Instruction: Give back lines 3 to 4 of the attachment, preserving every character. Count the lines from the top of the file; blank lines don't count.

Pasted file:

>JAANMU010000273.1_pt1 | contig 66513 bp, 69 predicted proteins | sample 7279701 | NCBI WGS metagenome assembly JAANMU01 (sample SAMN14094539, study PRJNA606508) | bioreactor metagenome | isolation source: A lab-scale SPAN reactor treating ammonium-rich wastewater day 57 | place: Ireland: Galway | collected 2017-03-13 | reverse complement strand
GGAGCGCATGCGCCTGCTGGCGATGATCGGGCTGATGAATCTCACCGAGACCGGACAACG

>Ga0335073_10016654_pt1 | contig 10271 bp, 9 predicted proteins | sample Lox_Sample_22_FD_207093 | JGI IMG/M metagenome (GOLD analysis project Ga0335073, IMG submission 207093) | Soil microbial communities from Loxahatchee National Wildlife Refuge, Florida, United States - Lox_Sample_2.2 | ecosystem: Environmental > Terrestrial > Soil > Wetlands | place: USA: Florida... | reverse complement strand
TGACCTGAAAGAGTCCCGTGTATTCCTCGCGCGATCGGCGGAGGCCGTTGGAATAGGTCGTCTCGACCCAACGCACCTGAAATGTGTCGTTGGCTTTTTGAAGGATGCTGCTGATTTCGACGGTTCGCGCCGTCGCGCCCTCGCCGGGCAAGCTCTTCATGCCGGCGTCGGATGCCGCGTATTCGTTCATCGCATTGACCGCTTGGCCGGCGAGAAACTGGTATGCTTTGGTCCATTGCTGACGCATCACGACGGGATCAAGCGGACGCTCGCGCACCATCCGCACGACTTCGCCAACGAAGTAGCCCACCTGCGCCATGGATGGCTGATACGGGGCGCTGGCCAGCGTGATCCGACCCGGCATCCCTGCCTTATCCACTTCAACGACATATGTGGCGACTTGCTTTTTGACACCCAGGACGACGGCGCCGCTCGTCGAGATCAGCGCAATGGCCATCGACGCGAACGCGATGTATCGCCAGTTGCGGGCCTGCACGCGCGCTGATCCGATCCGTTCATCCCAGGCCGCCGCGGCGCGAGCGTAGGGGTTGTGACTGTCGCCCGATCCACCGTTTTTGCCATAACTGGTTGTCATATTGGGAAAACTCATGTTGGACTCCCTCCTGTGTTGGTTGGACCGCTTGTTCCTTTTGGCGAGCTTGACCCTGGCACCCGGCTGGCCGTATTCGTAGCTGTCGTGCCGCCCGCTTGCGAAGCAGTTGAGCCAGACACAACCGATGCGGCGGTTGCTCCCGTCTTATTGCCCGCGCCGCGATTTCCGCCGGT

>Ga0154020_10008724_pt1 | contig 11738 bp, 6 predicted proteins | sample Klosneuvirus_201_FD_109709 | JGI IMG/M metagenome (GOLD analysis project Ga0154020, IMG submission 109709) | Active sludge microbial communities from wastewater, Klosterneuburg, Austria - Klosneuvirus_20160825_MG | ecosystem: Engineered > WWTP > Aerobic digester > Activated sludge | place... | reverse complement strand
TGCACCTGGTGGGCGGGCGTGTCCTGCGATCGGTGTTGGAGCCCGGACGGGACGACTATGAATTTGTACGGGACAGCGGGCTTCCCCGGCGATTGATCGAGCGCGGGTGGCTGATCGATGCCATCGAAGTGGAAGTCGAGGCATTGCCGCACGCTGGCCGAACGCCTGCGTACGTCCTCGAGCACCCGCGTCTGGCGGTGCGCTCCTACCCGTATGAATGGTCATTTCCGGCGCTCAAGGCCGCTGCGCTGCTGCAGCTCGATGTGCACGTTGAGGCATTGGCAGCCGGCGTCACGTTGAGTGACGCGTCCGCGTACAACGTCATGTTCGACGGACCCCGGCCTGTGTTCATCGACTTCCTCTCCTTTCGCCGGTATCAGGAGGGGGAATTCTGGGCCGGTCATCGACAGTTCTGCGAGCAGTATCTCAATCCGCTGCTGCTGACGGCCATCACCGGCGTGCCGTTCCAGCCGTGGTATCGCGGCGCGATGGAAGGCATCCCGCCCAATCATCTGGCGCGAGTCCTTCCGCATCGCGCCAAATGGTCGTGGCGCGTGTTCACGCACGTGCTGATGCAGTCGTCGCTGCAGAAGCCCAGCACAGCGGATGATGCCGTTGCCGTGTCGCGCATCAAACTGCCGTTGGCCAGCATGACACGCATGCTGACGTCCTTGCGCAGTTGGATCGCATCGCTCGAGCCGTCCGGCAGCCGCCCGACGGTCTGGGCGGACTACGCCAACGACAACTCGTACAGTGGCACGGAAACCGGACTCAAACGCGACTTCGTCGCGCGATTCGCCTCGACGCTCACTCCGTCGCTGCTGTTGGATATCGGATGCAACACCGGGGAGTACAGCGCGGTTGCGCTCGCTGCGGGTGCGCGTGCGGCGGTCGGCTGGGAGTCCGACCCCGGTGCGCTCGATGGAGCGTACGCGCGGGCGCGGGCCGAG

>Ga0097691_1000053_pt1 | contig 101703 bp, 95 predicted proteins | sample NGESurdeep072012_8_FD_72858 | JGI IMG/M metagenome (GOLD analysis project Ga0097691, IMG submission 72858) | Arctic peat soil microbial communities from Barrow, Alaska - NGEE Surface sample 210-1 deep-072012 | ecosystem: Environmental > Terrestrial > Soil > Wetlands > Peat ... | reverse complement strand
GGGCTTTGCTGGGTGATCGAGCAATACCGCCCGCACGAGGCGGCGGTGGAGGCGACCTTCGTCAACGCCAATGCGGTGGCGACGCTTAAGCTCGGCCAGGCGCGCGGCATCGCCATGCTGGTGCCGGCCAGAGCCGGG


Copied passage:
>Ga0335073_10016654_pt1 | contig 10271 bp, 9 predicted proteins | sample Lox_Sample_22_FD_207093 | JGI IMG/M metagenome (GOLD analysis project Ga0335073, IMG submission 207093) | Soil microbial communities from Loxahatchee National Wildlife Refuge, Florida, United States - Lox_Sample_2.2 | ecosystem: Environmental > Terrestrial > Soil > Wetlands | place: USA: Florida... | reverse complement strand
TGACCTGAAAGAGTCCCGTGTATTCCTCGCGCGATCGGCGGAGGCCGTTGGAATAGGTCGTCTCGACCCAACGCACCTGAAATGTGTCGTTGGCTTTTTGAAGGATGCTGCTGATTTCGACGGTTCGCGCCGTCGCGCCCTCGCCGGGCAAGCTCTTCATGCCGGCGTCGGATGCCGCGTATTCGTTCATCGCATTGACCGCTTGGCCGGCGAGAAACTGGTATGCTTTGGTCCATTGCTGACGCATCACGACGGGATCAAGCGGACGCTCGCGCACCATCCGCACGACTTCGCCAACGAAGTAGCCCACCTGCGCCATGGATGGCTGATACGGGGCGCTGGCCAGCGTGATCCGACCCGGCATCCCTGCCTTATCCACTTCAACGACATATGTGGCGACTTGCTTTTTGACACCCAGGACGACGGCGCCGCTCGTCGAGATCAGCGCAATGGCCATCGACGCGAACGCGATGTATCGCCAGTTGCGGGCCTGCACGCGCGCTGATCCGATCCGTTCATCCCAGGCCGCCGCGGCGCGAGCGTAGGGGTTGTGACTGTCGCCCGATCCACCGTTTTTGCCATAACTGGTTGTCATATTGGGAAAACTCATGTTGGACTCCCTCCTGTGTTGGTTGGACCGCTTGTTCCTTTTGGCGAGCTTGACCCTGGCACCCGGCTGGCCGTATTCGTAGCTGTCGTGCCGCCCGCTTGCGAAGCAGTTGAGCCAGACACAACCGATGCGGCGGTTGCTCCCGTCTTATTGCCCGCGCCGCGATTTCCGCCGGT